ABDELFATAH: These racial fears would inspire forced sterilization programs to decrease certain populations, whereas Storer's anti-abortion campaign was trying to increase other populations by focusing on...

HAUGEBERG: Protestant white women.

ABDELFATAH: Because elite Protestant white women were often the ones going to people like Madame Restell. And people like Horatio Storer were realizing that that had consequences.

HAUGEBERG: The birth rate for Protestant white women had been declining over the course of the 19th century, so he had fears of what were commonly - what was commonly referred to as race suicide, that the Anglo stock wasn't going to replenish itself fast enough to keep up with the swells of new immigrants to the United States.

REAGAN: And who is going to have power and populate this country and populate the Great Plains and the Great West? Well, it is going to be Chinese migrants, it's going to be African Americans, newly freed people and Catholics. They are not the ones using abortion. It's our, you know, Yankee women who are using abortion, trying to get into medical school, trying to do politics when they should be at home having babies and taking care of them.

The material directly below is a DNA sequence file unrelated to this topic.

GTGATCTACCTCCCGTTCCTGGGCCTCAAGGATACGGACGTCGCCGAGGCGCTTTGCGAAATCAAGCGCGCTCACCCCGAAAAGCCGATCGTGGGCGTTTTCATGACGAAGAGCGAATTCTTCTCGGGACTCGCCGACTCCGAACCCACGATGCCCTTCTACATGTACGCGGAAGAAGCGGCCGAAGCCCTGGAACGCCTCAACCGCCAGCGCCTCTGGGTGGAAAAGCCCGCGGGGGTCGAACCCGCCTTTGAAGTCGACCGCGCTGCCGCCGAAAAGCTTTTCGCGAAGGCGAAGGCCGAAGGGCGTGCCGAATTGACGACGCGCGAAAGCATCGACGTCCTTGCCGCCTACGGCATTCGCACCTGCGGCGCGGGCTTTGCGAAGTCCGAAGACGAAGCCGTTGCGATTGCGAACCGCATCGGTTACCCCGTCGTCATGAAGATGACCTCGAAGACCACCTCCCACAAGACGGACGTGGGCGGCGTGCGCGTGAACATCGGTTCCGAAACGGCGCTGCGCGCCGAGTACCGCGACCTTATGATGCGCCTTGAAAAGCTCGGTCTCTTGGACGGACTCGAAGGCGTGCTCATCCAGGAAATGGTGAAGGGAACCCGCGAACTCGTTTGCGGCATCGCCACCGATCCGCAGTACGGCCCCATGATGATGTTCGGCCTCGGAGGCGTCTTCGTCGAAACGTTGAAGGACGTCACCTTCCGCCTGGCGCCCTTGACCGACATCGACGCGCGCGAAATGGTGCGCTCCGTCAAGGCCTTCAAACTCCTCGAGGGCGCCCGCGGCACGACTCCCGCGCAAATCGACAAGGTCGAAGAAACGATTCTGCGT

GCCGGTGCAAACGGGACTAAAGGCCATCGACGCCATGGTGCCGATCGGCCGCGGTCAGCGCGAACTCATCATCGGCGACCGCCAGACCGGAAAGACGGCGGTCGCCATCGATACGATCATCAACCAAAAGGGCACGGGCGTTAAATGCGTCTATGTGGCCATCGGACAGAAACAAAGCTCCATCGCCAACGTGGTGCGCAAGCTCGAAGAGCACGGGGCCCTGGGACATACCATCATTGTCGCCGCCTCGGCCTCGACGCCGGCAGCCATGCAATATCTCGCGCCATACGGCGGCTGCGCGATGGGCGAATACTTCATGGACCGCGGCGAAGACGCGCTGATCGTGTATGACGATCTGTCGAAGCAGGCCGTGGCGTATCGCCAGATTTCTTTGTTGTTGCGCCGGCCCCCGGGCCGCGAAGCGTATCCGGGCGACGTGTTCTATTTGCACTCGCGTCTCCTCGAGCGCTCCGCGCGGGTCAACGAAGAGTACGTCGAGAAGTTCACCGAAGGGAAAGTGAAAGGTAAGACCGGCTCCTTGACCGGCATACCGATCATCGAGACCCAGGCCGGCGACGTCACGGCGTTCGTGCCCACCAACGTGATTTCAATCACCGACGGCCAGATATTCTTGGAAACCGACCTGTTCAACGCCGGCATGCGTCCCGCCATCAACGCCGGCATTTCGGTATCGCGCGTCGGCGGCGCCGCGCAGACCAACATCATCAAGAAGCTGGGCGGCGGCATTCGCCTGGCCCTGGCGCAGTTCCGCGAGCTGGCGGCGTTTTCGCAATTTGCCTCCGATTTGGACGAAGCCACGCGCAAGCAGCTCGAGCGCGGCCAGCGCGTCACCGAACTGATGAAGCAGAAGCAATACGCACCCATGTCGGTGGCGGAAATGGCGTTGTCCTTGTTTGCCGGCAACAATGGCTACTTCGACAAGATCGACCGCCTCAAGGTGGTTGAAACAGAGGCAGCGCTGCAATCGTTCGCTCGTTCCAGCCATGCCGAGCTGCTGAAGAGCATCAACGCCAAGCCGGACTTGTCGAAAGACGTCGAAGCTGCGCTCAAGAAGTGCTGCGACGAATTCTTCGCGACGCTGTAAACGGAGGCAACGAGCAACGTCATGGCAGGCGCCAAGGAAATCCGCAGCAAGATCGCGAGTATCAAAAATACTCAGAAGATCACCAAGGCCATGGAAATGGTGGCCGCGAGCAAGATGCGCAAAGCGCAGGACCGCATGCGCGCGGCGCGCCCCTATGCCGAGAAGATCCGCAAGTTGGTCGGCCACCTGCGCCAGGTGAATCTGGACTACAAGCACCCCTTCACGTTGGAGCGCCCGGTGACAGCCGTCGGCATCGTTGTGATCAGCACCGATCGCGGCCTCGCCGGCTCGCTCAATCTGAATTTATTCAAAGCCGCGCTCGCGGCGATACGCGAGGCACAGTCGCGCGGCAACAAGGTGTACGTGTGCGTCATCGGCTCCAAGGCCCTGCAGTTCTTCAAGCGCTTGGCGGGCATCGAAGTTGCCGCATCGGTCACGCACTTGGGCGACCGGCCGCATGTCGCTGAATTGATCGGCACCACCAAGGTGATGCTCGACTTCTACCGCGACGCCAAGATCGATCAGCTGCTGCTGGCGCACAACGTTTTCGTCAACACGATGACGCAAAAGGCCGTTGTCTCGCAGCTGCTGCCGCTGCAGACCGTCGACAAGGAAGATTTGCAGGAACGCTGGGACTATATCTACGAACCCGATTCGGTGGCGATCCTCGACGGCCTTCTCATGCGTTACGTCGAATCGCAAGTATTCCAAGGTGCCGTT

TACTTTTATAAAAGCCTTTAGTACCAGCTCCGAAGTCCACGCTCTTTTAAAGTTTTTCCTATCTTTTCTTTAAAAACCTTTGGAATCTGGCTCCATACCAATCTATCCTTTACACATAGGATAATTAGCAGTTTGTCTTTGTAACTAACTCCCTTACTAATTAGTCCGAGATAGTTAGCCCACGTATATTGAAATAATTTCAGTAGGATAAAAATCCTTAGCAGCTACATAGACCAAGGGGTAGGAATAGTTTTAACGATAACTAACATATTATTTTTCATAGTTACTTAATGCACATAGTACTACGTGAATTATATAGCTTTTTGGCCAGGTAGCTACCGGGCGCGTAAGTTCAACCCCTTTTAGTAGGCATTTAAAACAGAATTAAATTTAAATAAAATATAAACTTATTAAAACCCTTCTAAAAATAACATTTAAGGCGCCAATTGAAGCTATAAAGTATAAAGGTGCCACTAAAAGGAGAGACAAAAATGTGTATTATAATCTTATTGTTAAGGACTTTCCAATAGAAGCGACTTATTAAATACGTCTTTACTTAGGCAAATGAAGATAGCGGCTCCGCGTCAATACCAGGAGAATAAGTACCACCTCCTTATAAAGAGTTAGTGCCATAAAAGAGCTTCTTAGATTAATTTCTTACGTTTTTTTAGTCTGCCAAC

GOODWIN: They began to say, we need white women to use their loins because they're concerned about the Blackening and the browning of what is now - what, at that point, became the United States. And this real concern that, when Black people become free, what will this mean for white people? And white women become a key to that.

ABDELFATAH: So part of Storer's thinking was that criminalizing abortion would help rebalance the scales of who was being born into this country. But there was more to his strategy. He saw this as a way to finally knock out the competition - midwives and people like Madame Restell.

HAUGEBERG: And so if the AMA could wrest control over the marketplace of abortion, it would be lucrative to this growing cadre of university-educated mostly male physicians who were beginning to specialize in things like obstetrics and gynecology.

ARABLOUEI: So midwives were slandered in this campaign.

GOODWIN: Described as unsanitary, unclean, as immoral.

ARABLOUEI: And as clueless as the mothers themselves.

REAGAN: Saying, women do not know - they don't know when they quicken - and really makes fun of women's own sensations and knowledges and says, you know, some of them quicken at one month, some of them never quicken at all and then they have a baby.

UNIDENTIFIED ACTOR #1: (As Horatio Storer) They may very constantly be recognized by the physician in cases where no sensation is felt by the mother.

REAGAN: So there's this scoffing at women's knowledge saying, this is a sin, this is murder, you're killing children.

UNIDENTIFIED ACTOR #1: (As Horatio Storer) By the moral law, the willful killing of a human being at any stage of its existence is murder.

REAGAN: And the general public and women don't get it. They don't know that. And we need to change the laws.

ABDELFATAH: So to help people get it, Storer wrote articles, books, reports, speeches all to make his views on abortion and women clear. In one lecture called "The Origins Of Insanity In Women," he advocated for ovariectomies for women who, quote, "have become habitually thievish..."